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Take the Little League coaches test

Discussion in 'Writers' Workshop' started by devodian, Jan 27, 2007.

  1. devodian

    devodian New Member

    I'm a recent college grad who is hungry to improve. You may remember this story. About a month after I wrote this, Ricky Reilly called and put his story on it in SI. Things got a little crazy after that. Let me know your feelings. I have thick skin.

    By Ben De Voe

    If you’d like to coach 9- to 10-year- old Little League baseball next season you’ll have to submit to the following quiz

    Question: If your team is winning by one run in the bottom half of the championship game with the tying run on base, and the other team’s best hitter at the plate, with a surviving cancer victim on deck - do you -

    A) Challenge the hitter, because you’re trying to teach 9-year- olds how to overcome challenges and learn how to play baseball.

    B) Take a walk to the pitcher’s mound and advise that your hurler be very careful with the next hitter and that a walk wouldn’t be the end of the world.

    C) Scream across the diamond to intentionally walk the hitter because the cancer victim is too weak and frail to hit the ball. That way your team can get the easy win, and everyone will commend you for what a brilliant coach you are.

    If you chose C, not only are you not allowed to coach, but you will now be forced to wear a dunce cap and suffer the wrath of the firehouse we have set up out back.

    Unfortunately, the unbridled desire to win and live vicariously through kids playing games reared its ugly head in the 9- to 10 -year-old little league championship game at Mueller Park Friday night.

    This story is a microcosm of the way our society places victory above all else, regardless of who gets hurt along the way.

    It seems fitting that the two constituents would be the Red Sox and Yankees. Someone’s trying to teach us all a lesson.

    The Yankees were the only undefeated team in the league, and had worked their tails off during the season. They were one out away from capping off a great year, and their coaches made a big mistake, openly pitching around the Sox’ best hitter to exploit the weaker Romney Oaks, who struck out to end the game. We’ll get to the Yanks coaches, but first we’ll take a look at Oaks.

    Romney Oaks still believes he’s going to play in NBA, even though treatment for a malignant tumor doctors found on his head at the age of four stunted his growth and left him with a shunt in his head prohibiting him from playing contact sports.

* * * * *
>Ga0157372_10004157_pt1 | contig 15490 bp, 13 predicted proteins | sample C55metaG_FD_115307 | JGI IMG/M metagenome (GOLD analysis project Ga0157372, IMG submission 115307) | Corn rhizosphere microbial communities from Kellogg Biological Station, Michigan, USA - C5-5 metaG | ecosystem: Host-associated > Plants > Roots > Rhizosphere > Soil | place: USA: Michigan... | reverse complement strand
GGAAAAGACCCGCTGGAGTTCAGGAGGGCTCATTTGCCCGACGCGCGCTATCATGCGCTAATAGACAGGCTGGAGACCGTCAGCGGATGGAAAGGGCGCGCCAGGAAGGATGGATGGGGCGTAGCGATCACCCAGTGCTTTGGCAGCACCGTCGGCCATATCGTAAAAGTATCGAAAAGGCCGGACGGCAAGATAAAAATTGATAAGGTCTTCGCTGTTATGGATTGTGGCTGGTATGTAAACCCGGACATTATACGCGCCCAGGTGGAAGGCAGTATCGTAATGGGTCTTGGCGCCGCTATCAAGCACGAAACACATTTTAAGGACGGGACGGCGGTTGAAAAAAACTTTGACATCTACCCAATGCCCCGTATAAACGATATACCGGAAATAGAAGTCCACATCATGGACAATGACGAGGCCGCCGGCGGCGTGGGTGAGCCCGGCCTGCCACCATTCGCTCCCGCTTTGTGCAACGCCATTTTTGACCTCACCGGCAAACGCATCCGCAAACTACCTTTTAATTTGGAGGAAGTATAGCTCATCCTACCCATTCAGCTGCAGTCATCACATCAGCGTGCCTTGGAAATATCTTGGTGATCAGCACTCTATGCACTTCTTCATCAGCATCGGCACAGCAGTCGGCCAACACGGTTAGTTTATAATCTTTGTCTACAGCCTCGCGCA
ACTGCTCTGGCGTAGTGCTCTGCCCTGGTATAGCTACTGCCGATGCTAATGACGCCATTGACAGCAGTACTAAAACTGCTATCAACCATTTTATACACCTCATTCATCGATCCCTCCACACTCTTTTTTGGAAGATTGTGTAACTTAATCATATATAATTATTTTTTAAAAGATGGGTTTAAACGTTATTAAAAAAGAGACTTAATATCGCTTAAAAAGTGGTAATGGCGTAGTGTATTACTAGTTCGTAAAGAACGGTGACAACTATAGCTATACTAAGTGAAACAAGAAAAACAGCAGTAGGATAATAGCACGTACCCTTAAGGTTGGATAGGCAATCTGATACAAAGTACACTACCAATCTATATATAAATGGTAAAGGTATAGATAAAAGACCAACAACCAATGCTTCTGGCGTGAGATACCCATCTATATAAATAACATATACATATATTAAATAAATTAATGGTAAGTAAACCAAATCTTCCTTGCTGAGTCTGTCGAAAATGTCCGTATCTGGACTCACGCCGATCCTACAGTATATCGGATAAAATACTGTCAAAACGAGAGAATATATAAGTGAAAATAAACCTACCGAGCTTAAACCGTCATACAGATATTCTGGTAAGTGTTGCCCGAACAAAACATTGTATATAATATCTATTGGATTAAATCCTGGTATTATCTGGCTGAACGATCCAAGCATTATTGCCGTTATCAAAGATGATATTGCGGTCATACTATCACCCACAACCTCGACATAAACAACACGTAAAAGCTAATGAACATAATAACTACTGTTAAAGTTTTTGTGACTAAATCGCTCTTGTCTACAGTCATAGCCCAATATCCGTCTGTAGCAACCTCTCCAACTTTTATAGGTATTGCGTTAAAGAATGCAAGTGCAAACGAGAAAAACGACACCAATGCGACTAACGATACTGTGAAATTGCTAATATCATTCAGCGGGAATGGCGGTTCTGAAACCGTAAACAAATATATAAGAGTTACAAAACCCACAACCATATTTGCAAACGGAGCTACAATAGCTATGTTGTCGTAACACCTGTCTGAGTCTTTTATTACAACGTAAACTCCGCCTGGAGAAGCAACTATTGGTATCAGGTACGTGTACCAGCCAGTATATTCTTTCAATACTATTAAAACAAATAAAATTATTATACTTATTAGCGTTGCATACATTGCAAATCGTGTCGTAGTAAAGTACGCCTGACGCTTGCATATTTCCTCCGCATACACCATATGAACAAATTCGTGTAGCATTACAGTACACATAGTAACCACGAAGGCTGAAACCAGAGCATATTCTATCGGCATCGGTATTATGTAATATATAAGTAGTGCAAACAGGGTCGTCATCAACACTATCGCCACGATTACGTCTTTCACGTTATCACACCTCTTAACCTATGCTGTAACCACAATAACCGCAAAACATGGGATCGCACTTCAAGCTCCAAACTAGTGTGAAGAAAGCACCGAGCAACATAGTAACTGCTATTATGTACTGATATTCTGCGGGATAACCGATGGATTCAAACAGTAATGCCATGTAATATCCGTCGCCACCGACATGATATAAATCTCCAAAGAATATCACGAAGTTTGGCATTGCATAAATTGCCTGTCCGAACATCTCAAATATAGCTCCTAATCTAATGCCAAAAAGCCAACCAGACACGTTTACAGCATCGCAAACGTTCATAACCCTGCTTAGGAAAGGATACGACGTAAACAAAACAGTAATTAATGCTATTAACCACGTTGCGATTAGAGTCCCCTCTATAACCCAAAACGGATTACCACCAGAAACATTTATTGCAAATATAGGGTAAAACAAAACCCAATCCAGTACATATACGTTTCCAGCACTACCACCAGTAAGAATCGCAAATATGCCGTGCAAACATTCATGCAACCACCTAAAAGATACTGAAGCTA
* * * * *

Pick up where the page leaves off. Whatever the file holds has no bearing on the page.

While most children who have been through similar procedures have lost their gross motor skills, Romney can not only walk, but can run and play at a level comparable to his peers.

    Over the past four years of chemotherapy, and radiation, while living in two different states, Romney has never been openly picked on by his peers. That’s because kids wouldn’t do that to each other. They know better. Too bad the same can’t be said of their parents.

    “I defy anyone to say they wouldn’t have done the same thing,” says Yankees coach Bob Farley, who took the instruction of assistant coach Shaun Farr to intentionally walk a player to get to Oaks.

    I defy Farley to come back to the real world, where winning a 9-year-old baseball tournament where most of the kids are more concerned with what treats they’ll have after the game isn’t life and death.

    Air Heads might have been an appropriate treat by the way.

    The incident left a bad taste in the mouth of many who were involved in a great season at Mueller Park.

    Farley claims that he didn’t know anything was wrong with Oaks. Guess it was hard for him to notice the protective helmet Oaks wears in centerfield and that his swing looks more like a drag bunt. Farr can’t even claim that as an alibi. Not only does he know Oaks, he was his basketball coach in the fall.

    Boy, it’s a good thing those Yankees had some advanced scouting so that they would know how to exploit the other kiddies’ weaknesses.

    While Farley and Farr put in countless hours helping their kids develop this season, in one heated moment they were swept up in their own ambition and lost sight of what is truly important — that we teach our children proper principles.

    Intentional walks are part of the game, yes, but was it right to magnify the weakness of one struggling youngster so that you could win a recreation little league? If you follow these men’s attitude of win at all costs, I guess it is.

    What makes me sick is that there are apologists for these men’s actions. It’s a sad day if we as a community have become conditioned to the point where we’d rather win than teach our kids integrity and to lend a helping hand to those who are less fortunate.

    Hopefully these coaches enjoy the trophy on their mantle, right next to their dunce caps.
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